Monday, May 11, 2009

Gardasil and Conflicts of Interest in Cancer Studies

It’s just been one thing after another for drug companies lately. Hot on the heels of revelations that Gardasil maker Merck had published several issues of an entire fake medical journal—as well as maintaining a list of nay-saying researchers and doctors to be ‘discredited’ or ‘neutralized’—comes a new study regarding potential conflicts of interest in cancer study reporting.

A team from the University of Michigan looked at more than 1,500 cancer studies published in well-regarded journals like Cancer, The New England Journal of Medicine and The Lancet.

Although researchers are supposed to disclose any conflict of interest the boundaries are often unclear, and the study found that there are many such potential conflicts that could influence more favorable reporting of results when financial backers are involved.

The study found that where a potential conflict existed, randomized trials were more likely to link patient survival to a particular treatment.

Furthermore, although conflicts such as industry funding, co-authorship with industry employees or consulting fees were declared in only 17 percent of studies published in the eight major journals, a review of authorship credits found conflicts in a whopping 29 percent.

Also, 62 percent of industry studies focused on treatment while only 36 percent of non-industry studies did so. Conversely, 47 percent of non-industry studies looked at epidemiology, prevention, risk factors, screenings or diagnostic methods, while only 20 percent of industry studies did so—a compelling argument for moving away from purely market-driven research.

The study’s authors concluded that "attempts to disentangle the cancer research effort from industry merit further attention, and journals should embrace both rigorous standards of disclosure and heightened scrutiny when conflicts exist."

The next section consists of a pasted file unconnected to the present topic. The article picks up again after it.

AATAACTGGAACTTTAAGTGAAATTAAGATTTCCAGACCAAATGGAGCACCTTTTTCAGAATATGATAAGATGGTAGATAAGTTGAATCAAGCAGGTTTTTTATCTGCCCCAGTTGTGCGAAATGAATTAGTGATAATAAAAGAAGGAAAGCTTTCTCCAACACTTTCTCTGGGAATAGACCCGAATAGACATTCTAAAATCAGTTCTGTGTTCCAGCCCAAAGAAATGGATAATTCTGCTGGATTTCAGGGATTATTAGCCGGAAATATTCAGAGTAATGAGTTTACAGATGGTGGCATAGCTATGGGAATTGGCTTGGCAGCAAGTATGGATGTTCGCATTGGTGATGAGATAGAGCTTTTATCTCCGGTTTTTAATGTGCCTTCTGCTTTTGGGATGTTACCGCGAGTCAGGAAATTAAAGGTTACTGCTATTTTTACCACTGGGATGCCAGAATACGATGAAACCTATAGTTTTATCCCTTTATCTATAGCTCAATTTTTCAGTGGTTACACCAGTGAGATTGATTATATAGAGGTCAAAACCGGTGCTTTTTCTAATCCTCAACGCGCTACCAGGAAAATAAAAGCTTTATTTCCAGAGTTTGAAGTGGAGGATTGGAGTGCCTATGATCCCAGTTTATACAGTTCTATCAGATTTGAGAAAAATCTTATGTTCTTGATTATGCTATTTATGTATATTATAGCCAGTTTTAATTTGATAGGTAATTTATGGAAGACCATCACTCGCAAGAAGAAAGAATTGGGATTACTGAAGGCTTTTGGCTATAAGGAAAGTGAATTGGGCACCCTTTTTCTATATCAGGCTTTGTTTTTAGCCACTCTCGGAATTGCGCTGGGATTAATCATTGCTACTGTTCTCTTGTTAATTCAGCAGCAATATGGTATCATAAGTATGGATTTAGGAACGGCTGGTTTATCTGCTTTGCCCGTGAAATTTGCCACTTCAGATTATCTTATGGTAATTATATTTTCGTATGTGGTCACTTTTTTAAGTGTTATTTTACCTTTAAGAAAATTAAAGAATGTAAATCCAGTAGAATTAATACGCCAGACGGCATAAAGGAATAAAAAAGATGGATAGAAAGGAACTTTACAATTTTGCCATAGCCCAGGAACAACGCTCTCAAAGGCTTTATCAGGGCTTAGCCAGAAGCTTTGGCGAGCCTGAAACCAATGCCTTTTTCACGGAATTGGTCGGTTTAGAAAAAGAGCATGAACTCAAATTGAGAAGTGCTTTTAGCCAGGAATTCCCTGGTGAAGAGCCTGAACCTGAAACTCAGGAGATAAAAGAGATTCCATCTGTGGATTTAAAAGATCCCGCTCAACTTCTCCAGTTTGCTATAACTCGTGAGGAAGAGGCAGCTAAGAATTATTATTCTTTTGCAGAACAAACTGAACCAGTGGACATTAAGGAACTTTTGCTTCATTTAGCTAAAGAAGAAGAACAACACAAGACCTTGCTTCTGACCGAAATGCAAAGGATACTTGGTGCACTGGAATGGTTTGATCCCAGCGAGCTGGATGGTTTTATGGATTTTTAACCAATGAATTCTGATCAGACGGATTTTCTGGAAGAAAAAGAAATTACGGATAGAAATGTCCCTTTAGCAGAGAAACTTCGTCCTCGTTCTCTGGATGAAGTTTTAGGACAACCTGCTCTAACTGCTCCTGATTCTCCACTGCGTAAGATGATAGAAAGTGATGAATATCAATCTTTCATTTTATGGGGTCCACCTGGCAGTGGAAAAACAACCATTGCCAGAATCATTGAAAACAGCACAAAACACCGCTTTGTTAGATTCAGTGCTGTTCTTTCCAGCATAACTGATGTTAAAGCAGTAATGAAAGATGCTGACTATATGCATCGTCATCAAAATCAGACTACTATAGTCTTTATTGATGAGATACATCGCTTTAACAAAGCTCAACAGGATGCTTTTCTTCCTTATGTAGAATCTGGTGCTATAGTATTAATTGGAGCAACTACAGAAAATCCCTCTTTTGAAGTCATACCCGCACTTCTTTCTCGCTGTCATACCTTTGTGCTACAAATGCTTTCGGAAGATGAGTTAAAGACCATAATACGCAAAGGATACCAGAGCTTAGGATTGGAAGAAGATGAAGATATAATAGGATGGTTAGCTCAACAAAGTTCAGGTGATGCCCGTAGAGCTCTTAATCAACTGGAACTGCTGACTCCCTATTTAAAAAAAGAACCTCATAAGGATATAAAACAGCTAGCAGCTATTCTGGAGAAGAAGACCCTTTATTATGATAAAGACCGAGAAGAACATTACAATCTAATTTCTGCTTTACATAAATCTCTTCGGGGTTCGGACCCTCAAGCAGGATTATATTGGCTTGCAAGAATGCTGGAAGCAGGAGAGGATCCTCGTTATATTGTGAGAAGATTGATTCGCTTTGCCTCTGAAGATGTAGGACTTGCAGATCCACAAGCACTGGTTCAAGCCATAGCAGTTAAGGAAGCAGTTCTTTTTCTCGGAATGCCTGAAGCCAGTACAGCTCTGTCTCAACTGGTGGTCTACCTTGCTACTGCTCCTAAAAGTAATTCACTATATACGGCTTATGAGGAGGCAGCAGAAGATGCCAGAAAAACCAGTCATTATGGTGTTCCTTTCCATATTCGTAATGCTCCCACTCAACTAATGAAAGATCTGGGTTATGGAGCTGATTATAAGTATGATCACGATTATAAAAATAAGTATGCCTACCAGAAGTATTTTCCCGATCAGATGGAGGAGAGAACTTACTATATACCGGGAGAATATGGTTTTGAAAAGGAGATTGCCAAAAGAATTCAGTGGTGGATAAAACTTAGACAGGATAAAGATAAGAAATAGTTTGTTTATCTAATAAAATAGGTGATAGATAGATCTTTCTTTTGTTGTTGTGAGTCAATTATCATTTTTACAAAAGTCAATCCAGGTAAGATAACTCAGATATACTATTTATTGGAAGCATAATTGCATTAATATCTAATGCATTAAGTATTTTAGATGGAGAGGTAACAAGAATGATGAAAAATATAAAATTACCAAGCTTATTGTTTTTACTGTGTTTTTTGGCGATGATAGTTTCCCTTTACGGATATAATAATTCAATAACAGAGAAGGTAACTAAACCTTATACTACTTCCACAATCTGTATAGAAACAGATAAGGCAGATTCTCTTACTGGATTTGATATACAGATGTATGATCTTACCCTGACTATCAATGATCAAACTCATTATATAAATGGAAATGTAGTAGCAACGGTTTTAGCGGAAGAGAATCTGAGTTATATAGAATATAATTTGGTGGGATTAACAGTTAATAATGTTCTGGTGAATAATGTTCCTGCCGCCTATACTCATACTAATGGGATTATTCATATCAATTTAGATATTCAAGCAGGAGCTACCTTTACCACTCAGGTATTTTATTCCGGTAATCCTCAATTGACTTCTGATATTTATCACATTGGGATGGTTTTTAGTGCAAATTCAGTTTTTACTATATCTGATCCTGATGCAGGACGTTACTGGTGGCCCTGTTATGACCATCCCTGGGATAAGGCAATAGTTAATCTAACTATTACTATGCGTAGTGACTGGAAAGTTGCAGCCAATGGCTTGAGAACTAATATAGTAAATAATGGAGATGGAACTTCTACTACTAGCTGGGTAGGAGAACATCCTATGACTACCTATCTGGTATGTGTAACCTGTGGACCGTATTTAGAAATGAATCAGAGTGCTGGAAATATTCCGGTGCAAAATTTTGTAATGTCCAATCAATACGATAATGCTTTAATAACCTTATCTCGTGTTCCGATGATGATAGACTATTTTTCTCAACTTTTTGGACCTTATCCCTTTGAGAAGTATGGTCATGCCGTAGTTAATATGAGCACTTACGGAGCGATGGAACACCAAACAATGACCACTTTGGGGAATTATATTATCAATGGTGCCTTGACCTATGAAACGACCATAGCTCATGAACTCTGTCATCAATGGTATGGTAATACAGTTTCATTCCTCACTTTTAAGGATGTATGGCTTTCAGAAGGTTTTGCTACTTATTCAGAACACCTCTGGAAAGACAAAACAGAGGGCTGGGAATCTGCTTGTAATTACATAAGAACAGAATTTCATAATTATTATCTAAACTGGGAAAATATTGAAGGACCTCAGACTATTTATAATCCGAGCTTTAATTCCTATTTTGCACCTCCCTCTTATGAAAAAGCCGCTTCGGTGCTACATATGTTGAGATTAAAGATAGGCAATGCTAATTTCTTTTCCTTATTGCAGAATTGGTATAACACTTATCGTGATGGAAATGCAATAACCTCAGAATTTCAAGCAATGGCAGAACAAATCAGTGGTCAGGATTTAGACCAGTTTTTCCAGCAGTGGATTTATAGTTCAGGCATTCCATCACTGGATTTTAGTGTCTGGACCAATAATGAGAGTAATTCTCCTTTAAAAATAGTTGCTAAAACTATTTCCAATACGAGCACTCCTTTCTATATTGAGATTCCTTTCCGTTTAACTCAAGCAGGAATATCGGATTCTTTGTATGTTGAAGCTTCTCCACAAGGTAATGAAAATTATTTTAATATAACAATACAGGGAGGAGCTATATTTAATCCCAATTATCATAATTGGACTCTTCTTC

The study is to be published in the June 15 issue of Cancer.

Skewed drug trial reporting

The UM study is just the latest in a long line of studies critical of drug company ploys and drug trial reporting.

Earlier this year a UCSF study found that ‘skewed’ reports of drug trial in medical journals are often written either by physicians involved in the development of the drug, or by specialized companies that attribute authorship to doctors who have participated in the trials. Such articles typically emphasize the positive reports of the trials.

Bias was shown, according to the study, both by lack of publication of trials with unfavorable outcomes and by selective reporting of data. Trials with favorable outcomes were about five times more likely than those with unfavorable outcomes to be published; there were often many discrepancies between the results the FDA received and the published data; and one-fourth of the results of trials testing the effectiveness of new drugs were not published at all within five years after the FDA approved them.

Studies on bias in medical journals shouldn’t be taken lightly by either publishers or doctors. Many doctors decide which therapies to use based largely on what they read in medical journals, and evidence of potentially biased and incomplete reporting ought to be seriously worrisome—particularly for patients who rely on their doctors to have good information.

For example, our pediatrician and my daughter’s gynecologist are both really pushing for our girls to get the series of Gardasil shots. Gardasil, by protecting against four strains of HPV (human papillomavirus) is intended to stop cervical cancer before it starts. But how accurate and complete is the information our doctors have been getting about Gardasil?

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